Pretty standard boiler-plate until you get to:
If shelter is not available, lie flat in a ditch or other low-lying area. Do not get under an overpass or bridge. You are safer in a low, flat location.
Uuurrghhh… pffft. My head just exploded from teh awesomeness of this advice. At the next bug report, I will duck and cover. With the kit that I made for cyber emergencies—two cans and some string, a tin of caffeinated mints, a megaphone (because I’ve always wanted to respond to “I am on the phone” with “But I am on the megaphone” like Beth from NewsRadio and because that is the closest analog twitter equivalent), and my two plush microbe brain cells. You never know when you’ll need two to rub together.
Um, does the thought of the surface of the ocean as some previously unknown biofilm freak anyone else out? I mean, if it’s on the ocean, why wouldn’t it be on every lake? I jumped in those lakes and the ocean. Granted, there are biofilms everywhere, but still. At least it doesn’t sound nearly as gross as the algae blooms and fertilizer slicks that pollute the reservoirs around here. Ugh.
Just goes to show how much is left to learn.
Mother of the flying spaghetti monster, this describes I a guy I used to work with. Except it seemed to be more an excuse to bail later—look we already have this other site, the mockup site, ready, why bother to do the actual site? Terrifying.
One reason programmers dislike meetings so much is that they’re on a different type of schedule from other people. Meetings cost them more.
For someone on the maker’s schedule, having a meeting is like throwing an exception. It doesn’t merely cause you to switch from one task to another; it changes the mode in which you work.
via Paul Graham
Now I have the words to describe to my coworkers why having meetings at 10, 1 and 3 pretty much means I’ll get very little done. Get everything booted up, remember where you were yesterday, check the time, gather up everything you need for the meeting. Meet. Return to office, rehash what happened and what we need to do. Go to lunch (or far more likely, eat lunch at desk while trying to find a solution to bug or design question). Check the time, gather everything up for the next meeting. Meet. Return to office, check email, gather everything up for next meeting. Meet. Return to office, check email, shut everything down. Go home.
Of course, what that means is that the next day I’ll have to remember what I was doing and why not the day before but two days before. You’ll note also that there was really no mention of coding in there. Which isn’t entirely true since little bits of coding occur throughout the day, but not the kind of focused detail work that most projects require.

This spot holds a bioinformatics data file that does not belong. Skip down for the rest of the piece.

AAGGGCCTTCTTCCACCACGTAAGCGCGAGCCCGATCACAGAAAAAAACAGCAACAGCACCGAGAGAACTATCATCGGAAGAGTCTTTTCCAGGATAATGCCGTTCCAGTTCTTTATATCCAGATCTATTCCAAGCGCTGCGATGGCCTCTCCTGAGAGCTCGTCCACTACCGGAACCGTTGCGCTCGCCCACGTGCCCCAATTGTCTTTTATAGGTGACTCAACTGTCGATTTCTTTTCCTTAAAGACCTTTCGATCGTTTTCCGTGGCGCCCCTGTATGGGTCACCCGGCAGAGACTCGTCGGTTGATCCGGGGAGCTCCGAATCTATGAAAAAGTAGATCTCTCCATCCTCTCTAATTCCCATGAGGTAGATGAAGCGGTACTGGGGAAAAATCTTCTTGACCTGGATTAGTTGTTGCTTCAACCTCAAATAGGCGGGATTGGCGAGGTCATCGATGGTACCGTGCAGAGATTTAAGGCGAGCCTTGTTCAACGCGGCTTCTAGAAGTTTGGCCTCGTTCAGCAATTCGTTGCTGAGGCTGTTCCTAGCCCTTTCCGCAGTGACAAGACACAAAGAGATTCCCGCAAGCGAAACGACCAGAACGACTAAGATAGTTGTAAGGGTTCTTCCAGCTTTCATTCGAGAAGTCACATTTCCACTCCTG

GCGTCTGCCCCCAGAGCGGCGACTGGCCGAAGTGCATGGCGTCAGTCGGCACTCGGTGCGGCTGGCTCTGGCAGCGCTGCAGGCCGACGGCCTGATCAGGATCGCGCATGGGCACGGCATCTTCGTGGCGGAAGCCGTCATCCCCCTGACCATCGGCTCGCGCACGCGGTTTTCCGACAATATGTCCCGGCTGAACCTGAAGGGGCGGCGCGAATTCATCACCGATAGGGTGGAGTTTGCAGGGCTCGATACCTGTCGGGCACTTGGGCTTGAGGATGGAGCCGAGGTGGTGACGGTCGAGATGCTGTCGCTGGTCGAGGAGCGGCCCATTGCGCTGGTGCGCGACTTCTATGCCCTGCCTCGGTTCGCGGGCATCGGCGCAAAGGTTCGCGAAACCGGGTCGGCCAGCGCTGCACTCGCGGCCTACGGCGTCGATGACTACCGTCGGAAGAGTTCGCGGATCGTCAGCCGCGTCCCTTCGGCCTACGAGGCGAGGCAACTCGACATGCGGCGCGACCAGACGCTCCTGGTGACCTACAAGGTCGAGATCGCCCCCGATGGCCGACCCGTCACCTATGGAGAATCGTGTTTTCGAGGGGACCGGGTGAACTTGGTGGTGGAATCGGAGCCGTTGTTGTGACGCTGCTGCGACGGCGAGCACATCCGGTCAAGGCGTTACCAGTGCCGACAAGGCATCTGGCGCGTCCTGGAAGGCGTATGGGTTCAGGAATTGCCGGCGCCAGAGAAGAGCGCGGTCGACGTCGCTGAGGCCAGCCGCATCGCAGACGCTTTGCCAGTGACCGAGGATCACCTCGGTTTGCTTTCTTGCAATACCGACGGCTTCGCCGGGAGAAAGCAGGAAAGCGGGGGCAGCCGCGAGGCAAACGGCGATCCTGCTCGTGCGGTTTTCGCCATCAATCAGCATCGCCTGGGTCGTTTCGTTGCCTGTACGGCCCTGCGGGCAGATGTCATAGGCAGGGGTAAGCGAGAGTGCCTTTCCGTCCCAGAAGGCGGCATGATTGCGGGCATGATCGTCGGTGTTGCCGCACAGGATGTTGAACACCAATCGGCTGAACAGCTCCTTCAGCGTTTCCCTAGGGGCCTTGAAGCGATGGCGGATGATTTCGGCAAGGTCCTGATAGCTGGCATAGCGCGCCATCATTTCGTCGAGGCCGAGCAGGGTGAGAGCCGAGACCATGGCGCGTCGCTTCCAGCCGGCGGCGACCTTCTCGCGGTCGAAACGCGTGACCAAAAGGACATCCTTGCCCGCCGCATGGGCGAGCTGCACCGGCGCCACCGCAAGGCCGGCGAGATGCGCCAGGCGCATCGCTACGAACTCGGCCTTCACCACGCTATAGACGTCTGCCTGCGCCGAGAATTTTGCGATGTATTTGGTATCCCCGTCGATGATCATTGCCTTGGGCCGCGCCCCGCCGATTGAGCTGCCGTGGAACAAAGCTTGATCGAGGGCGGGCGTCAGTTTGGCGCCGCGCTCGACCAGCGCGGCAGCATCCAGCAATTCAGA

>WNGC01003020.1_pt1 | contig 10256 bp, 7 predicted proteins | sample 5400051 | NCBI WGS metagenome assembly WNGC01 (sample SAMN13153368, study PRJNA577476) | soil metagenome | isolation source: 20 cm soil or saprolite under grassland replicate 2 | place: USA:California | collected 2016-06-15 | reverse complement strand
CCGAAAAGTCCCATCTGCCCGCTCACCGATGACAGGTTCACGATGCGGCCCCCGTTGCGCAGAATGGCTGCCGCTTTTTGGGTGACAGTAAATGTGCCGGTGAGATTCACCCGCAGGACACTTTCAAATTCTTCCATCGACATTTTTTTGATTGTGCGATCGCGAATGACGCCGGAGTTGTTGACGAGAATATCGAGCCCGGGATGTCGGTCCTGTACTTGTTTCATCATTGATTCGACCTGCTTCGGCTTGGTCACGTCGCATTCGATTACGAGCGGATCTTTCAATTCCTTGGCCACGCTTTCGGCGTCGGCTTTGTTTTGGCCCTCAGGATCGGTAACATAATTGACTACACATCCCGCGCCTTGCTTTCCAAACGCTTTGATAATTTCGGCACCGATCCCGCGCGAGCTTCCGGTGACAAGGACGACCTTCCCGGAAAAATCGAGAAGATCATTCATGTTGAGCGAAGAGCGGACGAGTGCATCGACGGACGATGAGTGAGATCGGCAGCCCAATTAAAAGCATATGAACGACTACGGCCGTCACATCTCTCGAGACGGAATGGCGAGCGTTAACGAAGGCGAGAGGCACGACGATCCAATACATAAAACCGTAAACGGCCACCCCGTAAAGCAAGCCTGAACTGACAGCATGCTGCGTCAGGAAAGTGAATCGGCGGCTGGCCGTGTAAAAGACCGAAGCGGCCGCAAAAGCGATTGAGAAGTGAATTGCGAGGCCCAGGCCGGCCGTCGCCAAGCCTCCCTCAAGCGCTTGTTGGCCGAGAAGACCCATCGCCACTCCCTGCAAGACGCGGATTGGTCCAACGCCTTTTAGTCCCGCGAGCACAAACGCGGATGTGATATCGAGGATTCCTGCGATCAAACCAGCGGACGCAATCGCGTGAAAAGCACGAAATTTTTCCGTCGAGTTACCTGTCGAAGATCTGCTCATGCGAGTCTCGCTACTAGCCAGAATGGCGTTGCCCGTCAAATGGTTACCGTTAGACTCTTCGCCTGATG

From a trailer for the new season of It’s Always Funny in Philadelphia:
Dennis: How is burning trash green?
Charlie: I could stick it in a land fill where it could stay for million years or I could burn it up and let it disappear into the sky where it turns into stars.
Mac: That doesn’t sound right, but I don’t know enough about stars to dispute it.
At least Mac’s willing to admit what he doesn’t know.
Although it does sort of bring up a point about access to science in a tangential way. Even if we all agree that science coverage in the local papers is not great, at least it mentions science. So starting from that, if we take my current place of residence as an example, the population is 250,000 and the subscription rate is around 90,000 for the local paper. So less than 50% of the folks don’t even get the paper (and no you really can’t assume that they are reading it online; I do and you would never know that they ever report any science anything from the website). We could assume as well that some of these people are not watching science-themed TV either and that even if they get the paper, they are not reading the science-y bits. So where are they getting information about current science? Or even basic science? How do you connect with those people? Should you be trying to force science at people whose day to day concern is food and housing? And you can’t ignore that segment of the population (do I need to say environmental justice); to do that would lead to the core of so many futuristic dystopias involving the haves vs. the have-nots, just provide the what. At the end of the day, it gets back to improving the standard of living first (sustainably we’d hope) and then moving on to other things.
It’s not that I demand that everyone knows how a star is made or anything. Maybe we just need to replace some of what people consider common sense with some actual sense.
The second largest tank in the world, the Kuroshio Sea tank in Okinawa:
See, if my earlier aquarium experience had been more like this, it would have been better. I know they said is was the largest aquarium tunnel deal around (which doesn’t mean that the air space was large), but that just made it crowded and cramped and you couldn’t enjoy anything because there was an elbow in your back and a handbag in your face. And, look, fish schooling without being forced in a tube. Remarkable what nature does, you know, on its own. Part of what makes this look so inviting is that there are lights! But maybe the light should be dimmer for deep sea critters? I don’t know. Just go watch some video of the aquarium.
This is the sort of thing that keeps me up nights. Seriously.
Anyway, hooray for science, the riddle is solved:
Basically, the drop flattens out and then starts to deform like a bubble. That pops into different sized droplets. At least for larger drops. We are still at a loss for drizzle and finer rain. But, hey, all of the universe’s riddles can’t be solved with a high speed camera. If you want to see it in action, the story has a video of the process that’s pretty sweet.